As an increasing flow of protesters converged on a square near the Benghazi courthouse with shouts that “the people want to bring down the regime,” government forces responded by shooting from cover, with scores of bodies seen in the streets. By afternoon protesters had reportedly taken control of an army barracks at the headquarters of the security forces, with one protester quoted by the Times as saying that “despite the pain and victims, we are happy because the blood of our sons was not spilled in vain. Mark my words: Gadhafi is coming down.”

While under Gadhafi’s rule tribal bonds in Libya had remained strong, even among the military personnel, the Times noted that leaders of the powerful al-Warfalla and al-Zuwayya tribes had come out against Gadhafi. “We tell him to leave the country,” the paper quoted a spokesman for the al-Warfalla as saying.

On February 22, as Gadhafi appeared momentarily on government-controlled television in an attempt to counter rumors that he was losing control or had already fled, the Washington Post was reporting that even some of his own troops and military leaders had forsaken the dictator in outrage over his violent response to the protests. “The vicious crackdown against demonstrators appears to be fast eroding whatever support remains for Gaddafi, 68, who assumed power in a 1969 military coup,” reported the Post.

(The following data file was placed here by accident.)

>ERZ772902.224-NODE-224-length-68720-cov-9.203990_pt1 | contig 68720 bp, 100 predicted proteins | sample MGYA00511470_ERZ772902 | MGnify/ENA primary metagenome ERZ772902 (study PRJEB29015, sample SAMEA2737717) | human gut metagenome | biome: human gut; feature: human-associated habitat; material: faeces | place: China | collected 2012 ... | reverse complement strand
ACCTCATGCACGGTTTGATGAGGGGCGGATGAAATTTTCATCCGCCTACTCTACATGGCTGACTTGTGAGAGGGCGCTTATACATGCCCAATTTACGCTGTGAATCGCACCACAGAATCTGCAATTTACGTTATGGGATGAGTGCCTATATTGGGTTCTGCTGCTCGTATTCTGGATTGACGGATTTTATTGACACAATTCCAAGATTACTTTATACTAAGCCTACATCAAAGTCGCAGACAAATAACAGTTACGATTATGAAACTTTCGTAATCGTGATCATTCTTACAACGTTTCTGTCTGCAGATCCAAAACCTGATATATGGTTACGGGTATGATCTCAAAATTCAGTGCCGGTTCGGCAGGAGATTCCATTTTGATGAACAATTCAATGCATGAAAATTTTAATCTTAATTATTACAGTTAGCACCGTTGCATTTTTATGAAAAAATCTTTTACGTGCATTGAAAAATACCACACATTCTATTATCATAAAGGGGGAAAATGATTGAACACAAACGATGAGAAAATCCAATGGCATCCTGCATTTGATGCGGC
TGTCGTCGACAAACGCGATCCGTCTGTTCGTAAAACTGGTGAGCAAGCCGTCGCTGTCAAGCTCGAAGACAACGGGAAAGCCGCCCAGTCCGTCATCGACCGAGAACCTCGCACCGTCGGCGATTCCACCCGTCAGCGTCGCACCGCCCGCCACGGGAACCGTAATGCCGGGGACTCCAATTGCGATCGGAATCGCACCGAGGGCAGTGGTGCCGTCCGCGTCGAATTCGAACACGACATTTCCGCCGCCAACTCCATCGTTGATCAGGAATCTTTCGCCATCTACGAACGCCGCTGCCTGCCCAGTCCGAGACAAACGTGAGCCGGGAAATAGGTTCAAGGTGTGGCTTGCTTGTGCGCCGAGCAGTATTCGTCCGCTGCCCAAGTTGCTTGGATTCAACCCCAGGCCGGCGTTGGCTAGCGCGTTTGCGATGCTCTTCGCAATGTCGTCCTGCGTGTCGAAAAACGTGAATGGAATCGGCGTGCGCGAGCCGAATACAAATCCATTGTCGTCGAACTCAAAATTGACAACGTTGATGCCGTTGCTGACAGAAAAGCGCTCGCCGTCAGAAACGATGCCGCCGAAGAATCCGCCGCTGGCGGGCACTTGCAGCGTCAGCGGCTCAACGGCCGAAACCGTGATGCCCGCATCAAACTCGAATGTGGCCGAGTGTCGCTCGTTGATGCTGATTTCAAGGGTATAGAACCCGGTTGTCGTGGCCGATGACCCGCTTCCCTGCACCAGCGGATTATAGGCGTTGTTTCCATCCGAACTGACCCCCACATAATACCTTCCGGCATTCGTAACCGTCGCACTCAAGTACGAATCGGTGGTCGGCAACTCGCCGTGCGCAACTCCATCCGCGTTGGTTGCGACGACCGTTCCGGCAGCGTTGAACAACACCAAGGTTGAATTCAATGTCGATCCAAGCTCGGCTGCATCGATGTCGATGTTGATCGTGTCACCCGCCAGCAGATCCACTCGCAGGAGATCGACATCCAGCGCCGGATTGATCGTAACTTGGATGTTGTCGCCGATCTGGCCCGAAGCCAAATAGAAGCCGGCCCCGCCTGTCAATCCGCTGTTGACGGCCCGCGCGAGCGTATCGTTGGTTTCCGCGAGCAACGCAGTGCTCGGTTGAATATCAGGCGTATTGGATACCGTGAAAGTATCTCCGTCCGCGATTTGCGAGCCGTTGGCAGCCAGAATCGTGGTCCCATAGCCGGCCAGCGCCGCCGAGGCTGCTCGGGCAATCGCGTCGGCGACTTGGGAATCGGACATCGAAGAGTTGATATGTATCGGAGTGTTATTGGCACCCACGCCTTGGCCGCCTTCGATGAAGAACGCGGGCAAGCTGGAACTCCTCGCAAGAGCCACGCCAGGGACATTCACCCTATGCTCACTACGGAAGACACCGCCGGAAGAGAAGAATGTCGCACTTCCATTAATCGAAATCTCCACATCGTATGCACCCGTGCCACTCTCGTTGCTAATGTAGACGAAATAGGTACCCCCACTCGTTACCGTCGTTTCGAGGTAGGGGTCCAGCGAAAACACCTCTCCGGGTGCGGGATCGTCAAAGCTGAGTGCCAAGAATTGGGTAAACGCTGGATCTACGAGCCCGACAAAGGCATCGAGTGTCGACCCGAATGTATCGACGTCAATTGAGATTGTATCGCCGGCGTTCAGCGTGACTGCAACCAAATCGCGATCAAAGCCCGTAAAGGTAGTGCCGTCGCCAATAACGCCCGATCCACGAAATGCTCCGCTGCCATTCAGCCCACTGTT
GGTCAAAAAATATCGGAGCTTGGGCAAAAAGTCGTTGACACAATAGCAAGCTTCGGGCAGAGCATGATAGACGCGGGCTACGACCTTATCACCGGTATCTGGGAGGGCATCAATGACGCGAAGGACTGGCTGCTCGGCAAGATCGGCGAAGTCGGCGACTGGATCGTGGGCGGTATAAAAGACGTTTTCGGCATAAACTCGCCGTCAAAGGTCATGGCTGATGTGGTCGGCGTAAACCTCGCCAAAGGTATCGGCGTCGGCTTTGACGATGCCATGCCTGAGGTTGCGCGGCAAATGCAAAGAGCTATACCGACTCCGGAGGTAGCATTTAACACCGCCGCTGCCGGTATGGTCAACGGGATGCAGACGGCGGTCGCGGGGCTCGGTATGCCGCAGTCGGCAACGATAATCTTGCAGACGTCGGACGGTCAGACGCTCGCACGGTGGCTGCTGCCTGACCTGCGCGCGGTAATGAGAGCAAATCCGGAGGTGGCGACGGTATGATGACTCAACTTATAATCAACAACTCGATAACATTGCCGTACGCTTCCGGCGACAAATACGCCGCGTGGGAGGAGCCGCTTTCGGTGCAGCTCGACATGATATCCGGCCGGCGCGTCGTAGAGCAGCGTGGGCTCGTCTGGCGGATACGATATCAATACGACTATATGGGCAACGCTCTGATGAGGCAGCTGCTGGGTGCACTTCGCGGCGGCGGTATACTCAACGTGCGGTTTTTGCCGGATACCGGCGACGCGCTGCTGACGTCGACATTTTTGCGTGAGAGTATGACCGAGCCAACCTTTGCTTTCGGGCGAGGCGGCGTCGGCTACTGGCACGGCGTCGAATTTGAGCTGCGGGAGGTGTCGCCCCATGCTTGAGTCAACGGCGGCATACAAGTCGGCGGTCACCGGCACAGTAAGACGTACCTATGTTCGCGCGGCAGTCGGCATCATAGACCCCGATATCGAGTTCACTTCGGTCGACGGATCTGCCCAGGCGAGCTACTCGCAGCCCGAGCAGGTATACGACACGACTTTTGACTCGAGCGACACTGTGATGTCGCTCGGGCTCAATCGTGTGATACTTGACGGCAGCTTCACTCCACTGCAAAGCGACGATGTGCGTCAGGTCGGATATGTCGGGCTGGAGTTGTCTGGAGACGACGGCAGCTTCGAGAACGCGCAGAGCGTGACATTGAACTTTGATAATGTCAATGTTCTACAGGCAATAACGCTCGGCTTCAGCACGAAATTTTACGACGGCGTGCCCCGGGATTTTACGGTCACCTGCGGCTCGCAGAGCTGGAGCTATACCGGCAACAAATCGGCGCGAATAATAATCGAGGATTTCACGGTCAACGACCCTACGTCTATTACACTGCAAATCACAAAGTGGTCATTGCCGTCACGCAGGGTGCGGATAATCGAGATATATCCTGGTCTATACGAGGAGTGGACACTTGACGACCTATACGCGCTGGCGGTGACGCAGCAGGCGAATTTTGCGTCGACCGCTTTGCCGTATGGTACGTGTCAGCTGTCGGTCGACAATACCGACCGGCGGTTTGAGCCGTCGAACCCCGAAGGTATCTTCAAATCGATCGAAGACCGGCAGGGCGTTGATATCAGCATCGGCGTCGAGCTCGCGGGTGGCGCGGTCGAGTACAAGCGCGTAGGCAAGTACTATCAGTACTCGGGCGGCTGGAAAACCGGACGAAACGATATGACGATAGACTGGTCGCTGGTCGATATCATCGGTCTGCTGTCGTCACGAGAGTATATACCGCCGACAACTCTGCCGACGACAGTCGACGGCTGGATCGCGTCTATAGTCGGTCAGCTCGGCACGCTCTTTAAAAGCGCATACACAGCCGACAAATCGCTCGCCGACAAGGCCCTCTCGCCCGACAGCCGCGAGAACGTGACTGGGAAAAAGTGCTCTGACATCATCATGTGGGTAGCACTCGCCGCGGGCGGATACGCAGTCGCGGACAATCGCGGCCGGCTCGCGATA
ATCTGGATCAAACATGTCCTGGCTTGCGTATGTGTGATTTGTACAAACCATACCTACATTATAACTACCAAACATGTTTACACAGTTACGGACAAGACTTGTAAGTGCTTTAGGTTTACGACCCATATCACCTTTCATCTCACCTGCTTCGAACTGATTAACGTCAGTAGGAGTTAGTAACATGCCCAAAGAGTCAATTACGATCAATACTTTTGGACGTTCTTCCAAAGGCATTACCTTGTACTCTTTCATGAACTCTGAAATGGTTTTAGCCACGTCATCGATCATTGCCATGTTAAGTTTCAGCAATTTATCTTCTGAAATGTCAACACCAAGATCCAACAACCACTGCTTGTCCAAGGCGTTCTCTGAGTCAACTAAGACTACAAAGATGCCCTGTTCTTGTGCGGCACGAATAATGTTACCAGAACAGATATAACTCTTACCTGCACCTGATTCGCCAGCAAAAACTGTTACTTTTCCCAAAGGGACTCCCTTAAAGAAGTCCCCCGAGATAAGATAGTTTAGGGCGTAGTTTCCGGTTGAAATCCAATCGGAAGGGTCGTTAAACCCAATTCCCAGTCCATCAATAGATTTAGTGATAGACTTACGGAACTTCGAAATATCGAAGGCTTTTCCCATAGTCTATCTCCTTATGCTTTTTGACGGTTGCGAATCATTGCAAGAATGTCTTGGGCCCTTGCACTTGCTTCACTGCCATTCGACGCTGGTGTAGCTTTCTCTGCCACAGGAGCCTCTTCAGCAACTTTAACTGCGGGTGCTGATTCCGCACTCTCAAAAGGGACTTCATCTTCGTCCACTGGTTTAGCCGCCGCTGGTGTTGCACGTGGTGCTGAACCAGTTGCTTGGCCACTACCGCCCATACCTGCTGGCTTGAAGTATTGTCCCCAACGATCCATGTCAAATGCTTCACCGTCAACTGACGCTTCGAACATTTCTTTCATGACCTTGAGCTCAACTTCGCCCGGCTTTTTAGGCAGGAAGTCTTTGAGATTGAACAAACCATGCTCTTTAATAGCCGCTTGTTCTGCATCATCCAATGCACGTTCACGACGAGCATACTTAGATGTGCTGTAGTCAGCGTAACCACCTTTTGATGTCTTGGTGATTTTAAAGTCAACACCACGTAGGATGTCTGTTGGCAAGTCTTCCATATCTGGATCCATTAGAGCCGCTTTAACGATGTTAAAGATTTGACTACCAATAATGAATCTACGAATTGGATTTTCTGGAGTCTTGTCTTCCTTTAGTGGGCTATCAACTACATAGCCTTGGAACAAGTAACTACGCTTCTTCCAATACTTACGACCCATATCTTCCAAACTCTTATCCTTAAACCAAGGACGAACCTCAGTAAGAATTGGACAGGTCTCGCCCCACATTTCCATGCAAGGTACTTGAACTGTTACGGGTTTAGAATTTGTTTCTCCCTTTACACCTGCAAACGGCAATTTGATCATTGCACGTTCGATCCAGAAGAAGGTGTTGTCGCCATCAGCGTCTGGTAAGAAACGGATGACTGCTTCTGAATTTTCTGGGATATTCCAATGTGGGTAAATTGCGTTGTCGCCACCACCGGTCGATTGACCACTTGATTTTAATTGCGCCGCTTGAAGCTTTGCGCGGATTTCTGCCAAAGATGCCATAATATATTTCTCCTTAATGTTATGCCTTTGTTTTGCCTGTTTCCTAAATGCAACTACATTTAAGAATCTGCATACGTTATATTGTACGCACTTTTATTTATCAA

On February 21 two Libyan air force pilots chose to fly their fighter jets to Malta and defect rather than carry out bombing attacks on protesters in Benghazi.

The Post reported that the country’s tribal and religious leaders were condemning Gadhafi “for the attacks against civilians; some urged all Muslims to rise against him. Influential Muslim cleric Yusuf al-Qaradawi told al-Jazeera that he urged any Libyan soldier who has the opportunity to kill Gadhafi — and issued a religious decree to that effect. ‘I am issuing a fatwa now to kill Gadhafi,’ the cleric said. ‘To any army soldier, to any man who can pull the trigger and kill this man to do so.’”

And in an interview on al-Jazeera, Libya’s deputy ambassador to the United Nations, Ibrahim Dabbashi, urged other nations to help Libya oust Gadhafi. “Either he has to get out or the Libyan people will kick him out,” he declared. “It is the end of the game.”

Photo of Moammar Gadhafi: AP Images